- Short communication
- Open Access
Bipolar disorders in DSM-5: strengths, problems and perspectives
© Angst; licensee Springer. 2013
Received: 14 June 2013
Accepted: 3 July 2013
Published: 23 August 2013
The diagnostic classification of mood disorders by the Diagnostic and Statistical Manual of Mental Disorders (DSM-IV-TR) had two major shortcomings: an underdiagnosis of bipolar disorders and a large proportion of treated patients had to be allocated to the vague NOS groups ‘not otherwise specified’. Several new subthreshold groups of depression, bipolar disorders and mixed states are now operationally defined in DSM-5. In addition, hypomanic and manic episodes occurring during antidepressant treatments are, under certain conditions, accepted as criteria for bipolar disorders. The diagnosis of bipolarity now requires, as entry criterion A, not only the presence of elated or irritable mood but also the association of these symptoms with increased energy/activity. This restriction will unfortunately change the diagnoses of some patients from DSM-IV bipolar I and II disorders to subdiagnostic bipolar syndromes. Nonetheless, overall, DSM-5 is a step in the right direction, specifying more subdiagnostic categories with an improved dimensional approach to severity. DSM-5 may also have an impact on patient selection for placebo-controlled drug trials with antidepressants.
The strength of the Diagnostic and Statistical Manual of Mental Disorders (DSM-III, DSM-III-R and DSM-IV) was to base psychiatric diagnoses on defined operational criteria, which resulted in high inter-rater reliability. A weakness, shown in relation to DSM-IV, was that it was only able to formally diagnose under half the patients actually treated (Angst et al. 2010). This clinically unacceptable situation was derived partly from the lack of operationalized subthreshold diagnoses. Now, in recognition of the fact that for a large group of patients receiving treatment doctors often had no alternative to the residual, catch-all diagnosis not otherwise specified (NOS), DSM-5 includes defined subthreshold syndromes, which will also stimulate research and allow a more dimensional view. For depression, for example, recurrent brief depression and even short-duration depressive episodes (4 to 13 days), as well as 2-week episodes with insufficient symptoms, now have their place.
Bipolar disorders in DSM-5
The main lines of the DSM-5 definition of major depressive episodes (MDE), basic to the diagnoses of both bipolar I and bipolar II disorders, are similar to those of DSM-IV: presence of five of nine diagnostic symptoms with a minimum duration of 2 weeks and a change from previous functioning. However, it is now possible to specify both depressive disorders and bipolar disorders with mixed features.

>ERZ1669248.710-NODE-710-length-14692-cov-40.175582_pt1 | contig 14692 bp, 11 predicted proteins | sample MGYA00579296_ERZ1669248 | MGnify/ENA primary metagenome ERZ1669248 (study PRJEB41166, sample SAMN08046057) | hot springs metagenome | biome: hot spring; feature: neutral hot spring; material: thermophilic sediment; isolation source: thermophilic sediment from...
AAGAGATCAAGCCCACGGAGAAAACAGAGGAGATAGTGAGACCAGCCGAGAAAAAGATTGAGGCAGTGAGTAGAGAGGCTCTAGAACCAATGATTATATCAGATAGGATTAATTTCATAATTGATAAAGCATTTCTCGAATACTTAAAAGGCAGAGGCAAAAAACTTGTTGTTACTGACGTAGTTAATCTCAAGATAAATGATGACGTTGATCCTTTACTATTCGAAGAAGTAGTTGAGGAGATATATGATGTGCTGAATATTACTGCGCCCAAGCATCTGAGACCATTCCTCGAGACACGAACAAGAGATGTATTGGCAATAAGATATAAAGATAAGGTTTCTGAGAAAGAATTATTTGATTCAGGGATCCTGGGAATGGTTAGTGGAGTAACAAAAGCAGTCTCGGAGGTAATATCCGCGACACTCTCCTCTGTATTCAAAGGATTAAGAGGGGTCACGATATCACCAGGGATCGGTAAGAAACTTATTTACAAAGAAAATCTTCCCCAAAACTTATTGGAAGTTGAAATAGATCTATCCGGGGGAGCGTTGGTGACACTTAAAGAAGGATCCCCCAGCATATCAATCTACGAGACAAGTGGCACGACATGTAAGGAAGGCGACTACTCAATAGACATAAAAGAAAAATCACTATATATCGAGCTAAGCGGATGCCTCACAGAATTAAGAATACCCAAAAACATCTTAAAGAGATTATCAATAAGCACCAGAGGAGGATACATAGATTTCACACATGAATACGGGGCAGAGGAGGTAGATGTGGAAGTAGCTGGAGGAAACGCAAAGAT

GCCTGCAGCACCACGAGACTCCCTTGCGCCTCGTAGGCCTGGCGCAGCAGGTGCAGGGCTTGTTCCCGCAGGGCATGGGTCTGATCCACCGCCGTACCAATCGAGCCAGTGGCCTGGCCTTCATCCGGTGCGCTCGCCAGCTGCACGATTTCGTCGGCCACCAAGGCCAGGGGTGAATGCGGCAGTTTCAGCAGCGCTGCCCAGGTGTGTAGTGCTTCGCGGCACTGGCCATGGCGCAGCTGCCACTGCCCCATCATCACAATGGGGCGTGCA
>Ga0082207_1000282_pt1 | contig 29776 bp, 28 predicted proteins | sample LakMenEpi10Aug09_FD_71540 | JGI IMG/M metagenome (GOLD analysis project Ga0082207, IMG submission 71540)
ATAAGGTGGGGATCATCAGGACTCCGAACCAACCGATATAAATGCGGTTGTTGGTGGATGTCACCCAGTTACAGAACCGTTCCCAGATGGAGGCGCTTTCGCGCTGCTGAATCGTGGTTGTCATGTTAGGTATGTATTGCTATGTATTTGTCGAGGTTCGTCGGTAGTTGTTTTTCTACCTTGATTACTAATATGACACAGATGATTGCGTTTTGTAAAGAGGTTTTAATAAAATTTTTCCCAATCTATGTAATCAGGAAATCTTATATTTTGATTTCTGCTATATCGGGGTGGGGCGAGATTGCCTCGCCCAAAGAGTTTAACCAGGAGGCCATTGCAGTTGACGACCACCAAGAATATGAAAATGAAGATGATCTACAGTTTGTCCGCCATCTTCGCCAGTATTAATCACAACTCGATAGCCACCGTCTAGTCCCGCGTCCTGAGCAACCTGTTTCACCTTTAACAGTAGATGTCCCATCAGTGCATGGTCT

The definitions of both manic and hypomanic episodes have been radically revised, which will impact on both bipolar diagnoses. The main changes are three: (1) a problematic change concerning the gate questions (criterion A), (2) a welcome reduction in the number of exclusion criteria and (3) a vigorous effort to operationalize bipolar subthreshold syndromes, hitherto unified under the NOS heading.
Gate questions for mania and hypomania
Where DSM-IV required, as criterion A, the presence of one of the two mood symptoms (elation/euphoric or irritable mood), in DSM-5, ‘the mood change must be accompanied by persistently increased activity or energy levels’. This new rule is, of course, more restrictive and excludes all individuals who report only one of the three entry symptoms and those with both elated and irritable mood. Thus, for no apparent reason, DSM-5 classifies some patients as having subthreshold bipolar disorders who would formerly have been diagnosed with manic episodes or bipolar I or II disorders. This strict new rule is not based on data, indeed it contradicts available evidence. As the international Bridge Study of 5,635 patients seeking treatment for major depressive episodes demonstrated clearly, any of those three gate questions is valid on its own, according to the criteria established by Robins and Guze (1970) and Angst et al. (2012).
One important and amply justified change in DSM-5 concerns the diagnosis of bipolar II disorder. In DSM-IV, the change of major depression into hypomania under antidepressant treatments (ADs) was in principle an exclusion criterion. In DSM-5, that change - provided it persists at fully syndromal level beyond the physiological effect of the treatment - is explicitly a criterion for bipolar II disorder. DSM-5, like DSM-IV, allows some scope for clinical judgment as to causality. In addition, DSM-5 provides new formal criteria for substance/medication-induced bipolar and related disorder.
On the basis of the Bridge Study data (Angst et al. 2012), we can estimate that DSM-5 bipolar II disorder will be diagnosed about twice as often as heretofore and have a prevalence approaching that of bipolar I.
A more frequent diagnosis of bipolar II disorder is both justified and logical: a milder condition (in this case hypomania) is usually more prevalent than a severe one (mania). Over the long-term course of their illness, bipolar patients spend much more time in milder conditions, mainly minor depression, than in major syndromes (Phillips and Kupfer 2013).
Two exclusion criteria survive in DSM-5, namely ‘substance/medication-induced bipolar and related disorder’ and ‘bipolar and related disorder due to another medical condition’. Both clearly rely on questionable causal attributions based on partial co-occurrence with substance or medication use or full co-occurrence with another medical condition.
Other specified bipolar and related disorder (DSM-5)